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ANIMA WG                                                     M. Pritikin
Internet-Draft                                             P. Kampanakis
Intended status: Informational                             Cisco Systems
Expires: May 4, 2017                                    October 31, 2016


                            BRSKI over CoAP
                    draft-pritikin-coap-bootstrap-01

Abstract

   This document provides an initial discussion of Bootstrapping of
   Remote Secure key infrastructures (BRSKI) when the device being
   bootstrapped speaks CoAP.  The HTTPS REST methods leveraged by BRSKI
   are mapped to CoAP methods.  Fragmentation management of large
   messages during EST certificate enrollment is addressed.

Status of This Memo

   This Internet-Draft is submitted in full conformance with the
   provisions of BCP 78 and BCP 79.

   Internet-Drafts are working documents of the Internet Engineering
   Task Force (IETF).  Note that other groups may also distribute
   working documents as Internet-Drafts.  The list of current Internet-
   Drafts is at http://datatracker.ietf.org/drafts/current/.

   Internet-Drafts are draft documents valid for a maximum of six months
   and may be updated, replaced, or obsoleted by other documents at any
   time.  It is inappropriate to use Internet-Drafts as reference
   material or to cite them other than as "work in progress."

   This Internet-Draft will expire on May 4, 2017.

Copyright Notice

   Copyright (c) 2016 IETF Trust and the persons identified as the
   document authors.  All rights reserved.

   This document is subject to BCP 78 and the IETF Trust's Legal
   Provisions Relating to IETF Documents
   (http://trustee.ietf.org/license-info) in effect on the date of
   publication of this document.  Please review these documents
   carefully, as they describe your rights and restrictions with respect
   to this document.  Code Components extracted from this document must
   include Simplified BSD License text as described in Section 4.e of
   the Trust Legal Provisions and are provided without warranty as
   described in the Simplified BSD License.



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Table of Contents

   1.  Introduction  . . . . . . . . . . . . . . . . . . . . . . . .   2
   2.  Terminology . . . . . . . . . . . . . . . . . . . . . . . . .   2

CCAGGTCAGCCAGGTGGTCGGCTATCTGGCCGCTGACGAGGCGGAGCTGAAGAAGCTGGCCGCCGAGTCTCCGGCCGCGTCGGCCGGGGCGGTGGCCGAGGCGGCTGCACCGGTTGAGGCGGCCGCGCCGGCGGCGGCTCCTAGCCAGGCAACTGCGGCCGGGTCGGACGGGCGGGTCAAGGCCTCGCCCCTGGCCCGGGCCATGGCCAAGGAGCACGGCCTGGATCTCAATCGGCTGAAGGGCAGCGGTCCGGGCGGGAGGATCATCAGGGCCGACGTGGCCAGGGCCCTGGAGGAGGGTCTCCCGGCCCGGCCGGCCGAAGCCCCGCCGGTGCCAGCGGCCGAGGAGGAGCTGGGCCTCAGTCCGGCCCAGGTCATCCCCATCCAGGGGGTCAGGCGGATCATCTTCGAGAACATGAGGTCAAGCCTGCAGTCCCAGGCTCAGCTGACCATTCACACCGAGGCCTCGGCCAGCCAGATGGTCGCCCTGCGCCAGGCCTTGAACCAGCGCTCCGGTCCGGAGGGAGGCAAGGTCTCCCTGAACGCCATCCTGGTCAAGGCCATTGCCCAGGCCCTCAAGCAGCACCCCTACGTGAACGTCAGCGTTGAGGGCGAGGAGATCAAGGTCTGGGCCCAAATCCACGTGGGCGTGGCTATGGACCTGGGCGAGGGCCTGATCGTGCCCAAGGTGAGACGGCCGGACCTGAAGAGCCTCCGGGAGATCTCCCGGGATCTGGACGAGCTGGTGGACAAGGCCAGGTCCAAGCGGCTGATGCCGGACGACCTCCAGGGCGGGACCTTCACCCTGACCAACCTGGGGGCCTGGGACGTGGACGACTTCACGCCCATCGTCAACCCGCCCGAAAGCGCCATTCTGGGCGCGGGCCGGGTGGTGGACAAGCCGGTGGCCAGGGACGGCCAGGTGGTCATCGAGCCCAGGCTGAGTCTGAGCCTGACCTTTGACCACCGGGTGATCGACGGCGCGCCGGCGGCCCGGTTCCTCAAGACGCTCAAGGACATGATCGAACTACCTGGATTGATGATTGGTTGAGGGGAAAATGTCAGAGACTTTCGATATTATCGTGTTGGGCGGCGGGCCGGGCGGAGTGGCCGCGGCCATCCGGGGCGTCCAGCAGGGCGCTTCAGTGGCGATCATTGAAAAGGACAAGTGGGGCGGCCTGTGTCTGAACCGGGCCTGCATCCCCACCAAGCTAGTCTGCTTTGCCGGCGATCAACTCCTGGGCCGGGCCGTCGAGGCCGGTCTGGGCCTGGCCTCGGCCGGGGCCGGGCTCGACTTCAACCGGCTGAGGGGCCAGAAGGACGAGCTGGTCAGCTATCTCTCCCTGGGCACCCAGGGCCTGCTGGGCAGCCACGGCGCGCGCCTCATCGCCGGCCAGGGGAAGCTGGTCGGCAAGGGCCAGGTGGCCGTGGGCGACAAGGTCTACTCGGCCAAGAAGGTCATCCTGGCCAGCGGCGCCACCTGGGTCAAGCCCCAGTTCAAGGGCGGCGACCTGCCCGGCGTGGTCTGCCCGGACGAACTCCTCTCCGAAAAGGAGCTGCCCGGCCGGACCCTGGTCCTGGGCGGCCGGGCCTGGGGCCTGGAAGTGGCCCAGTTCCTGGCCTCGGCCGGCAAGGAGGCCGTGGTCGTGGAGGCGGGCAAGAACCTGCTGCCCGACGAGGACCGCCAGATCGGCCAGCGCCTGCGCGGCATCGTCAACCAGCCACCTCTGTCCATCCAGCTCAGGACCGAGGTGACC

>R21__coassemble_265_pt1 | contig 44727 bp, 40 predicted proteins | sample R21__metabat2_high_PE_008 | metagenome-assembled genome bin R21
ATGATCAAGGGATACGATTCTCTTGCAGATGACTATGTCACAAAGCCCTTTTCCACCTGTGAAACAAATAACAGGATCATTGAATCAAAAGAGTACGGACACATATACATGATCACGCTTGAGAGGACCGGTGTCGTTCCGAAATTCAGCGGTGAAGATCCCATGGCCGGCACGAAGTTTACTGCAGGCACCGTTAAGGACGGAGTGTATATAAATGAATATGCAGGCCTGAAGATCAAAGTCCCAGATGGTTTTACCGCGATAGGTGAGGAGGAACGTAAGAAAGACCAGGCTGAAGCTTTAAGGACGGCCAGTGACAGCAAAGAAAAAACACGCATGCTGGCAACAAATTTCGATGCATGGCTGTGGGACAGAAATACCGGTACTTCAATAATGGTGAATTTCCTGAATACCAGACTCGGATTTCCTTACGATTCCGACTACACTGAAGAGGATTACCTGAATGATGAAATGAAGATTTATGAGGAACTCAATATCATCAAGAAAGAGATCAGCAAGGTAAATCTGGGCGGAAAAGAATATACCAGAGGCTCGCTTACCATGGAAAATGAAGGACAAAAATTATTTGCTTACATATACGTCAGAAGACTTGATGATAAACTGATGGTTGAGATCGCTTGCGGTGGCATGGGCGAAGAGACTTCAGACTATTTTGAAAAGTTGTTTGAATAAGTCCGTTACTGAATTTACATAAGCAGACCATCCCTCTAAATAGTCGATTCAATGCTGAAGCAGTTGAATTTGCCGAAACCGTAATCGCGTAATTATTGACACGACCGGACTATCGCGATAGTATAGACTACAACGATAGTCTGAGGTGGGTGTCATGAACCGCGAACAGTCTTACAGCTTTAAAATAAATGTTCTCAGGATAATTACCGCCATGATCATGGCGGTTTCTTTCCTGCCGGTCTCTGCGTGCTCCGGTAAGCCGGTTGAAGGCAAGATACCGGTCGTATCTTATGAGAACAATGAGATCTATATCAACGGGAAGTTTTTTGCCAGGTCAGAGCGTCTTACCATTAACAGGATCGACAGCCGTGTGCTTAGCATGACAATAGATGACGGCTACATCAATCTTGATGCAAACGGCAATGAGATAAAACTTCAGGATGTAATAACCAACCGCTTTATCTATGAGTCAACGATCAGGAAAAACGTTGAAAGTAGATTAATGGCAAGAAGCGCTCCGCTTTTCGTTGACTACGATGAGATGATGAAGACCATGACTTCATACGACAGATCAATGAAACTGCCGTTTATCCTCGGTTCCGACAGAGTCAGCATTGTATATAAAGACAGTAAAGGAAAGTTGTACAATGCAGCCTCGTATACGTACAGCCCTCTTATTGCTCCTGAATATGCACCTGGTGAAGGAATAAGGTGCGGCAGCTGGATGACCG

3.  Scope of solution . . . . . . . . . . . . . . . . . . . . . .   3
   4.  DTLS  . . . . . . . . . . . . . . . . . . . . . . . . . . . .   3
   5.  Message Bindings  . . . . . . . . . . . . . . . . . . . . . .   4
     5.1.  cacerts . . . . . . . . . . . . . . . . . . . . . . . . .   5
     5.2.  enroll / reenroll . . . . . . . . . . . . . . . . . . . .   6
     5.3.  csrattr . . . . . . . . . . . . . . . . . . . . . . . . .   7
     5.4.  requestaudittoken, requestauditlog  . . . . . . . . . . .   7
   6.  Data Fragmentation  . . . . . . . . . . . . . . . . . . . . .   7
     6.1.  Fragmented response example with Block2 . . . . . . . . .   8
     6.2.  Fragmented request example with Block1  . . . . . . . . .  11
     6.3.  Fragmented request/response example with Block1, Size1
           and Block2  . . . . . . . . . . . . . . . . . . . . . . .  11
   7.  Proxying  . . . . . . . . . . . . . . . . . . . . . . . . . .  11
   8.  CoAP Parameters . . . . . . . . . . . . . . . . . . . . . . .  11
   9.  Security Considerations . . . . . . . . . . . . . . . . . . .  11
   10. Update Tracking . . . . . . . . . . . . . . . . . . . . . . .  11
   11. Normative References  . . . . . . . . . . . . . . . . . . . .  11
   Authors' Addresses  . . . . . . . . . . . . . . . . . . . . . . .  12

1.  Introduction

   Many IoT and other devices are expected to use CoAP over UDP
   extensively.  Bootstrapping these devices without requiring a full
   TCP stack is an often raised requirement for
   [I-D.ietf-anima-bootstrapping-keyinfra].  BRSKI provides REST methods
   over TLS that can be functional in a UDP setting with the folling
   necessary additions:

   DTLS:  Because the CoAP use of DTLS includes support for large
      handshake messages there is little to describe here.  BRSKI and
      EST [RFC7030] are expanded to include DTLS.

   REST:  The mapping of BRSKI and EST messages to CoAP REST calls is
      described.

   Fragmentation:  Use of block chaining to support fragmentation of
      large BRSKI and EST messages is described.

2.  Terminology

   The key words "MUST", "MUST NOT", "REQUIRED", "SHALL", "SHALL NOT",
   "SHOULD", "SHOULD NOT", "RECOMMENDED", "NOT RECOMMENDED", "MAY", and
   "OPTIONAL" in this document are to be interpreted as described in
   [RFC2119].



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3.  Scope of solution

   The definition of BRSKI over DTLS and CoAP is not intended to expand
   the scope of BRSKI to highly constrained devices. (ref: [RFC7228]).
   Instead it is intended to ensure that bootstrapping works for less
   constained devices that choose to limit their communications stack to
   UDP/CoAP.

   The BRSKI document details extensions to EST as well as making
   section 5.7 requirements on EST flows.  This document's references to
   BRSKI are intended to include all BRSKI extensions and all existing
   EST messages.  This document could replace BRSKI -03 section 5.7.5.
   [[TODO: making this section 5.8 might make the most sense.]]

   Support for Observe CoAP options ( https://tools.ietf.org/html/
   rfc7641 ) in Blocks with BRSKI is not supported in the current BRSKI/
   EST message flows and is thus out-of-scope for this discussion.
   Observe options could be used by the server to notify clients about a
   change in the cacerts or csr attributes (resources) and might be an
   area of future work.

4.  DTLS

   COAP was designed to avoid fragmentation.  DTLS is used to secure
   COAP messages.  When using DTLS, even though it can be avoided by
   using pre-shared keys or ECC ciphersuites, sometimes fragmentation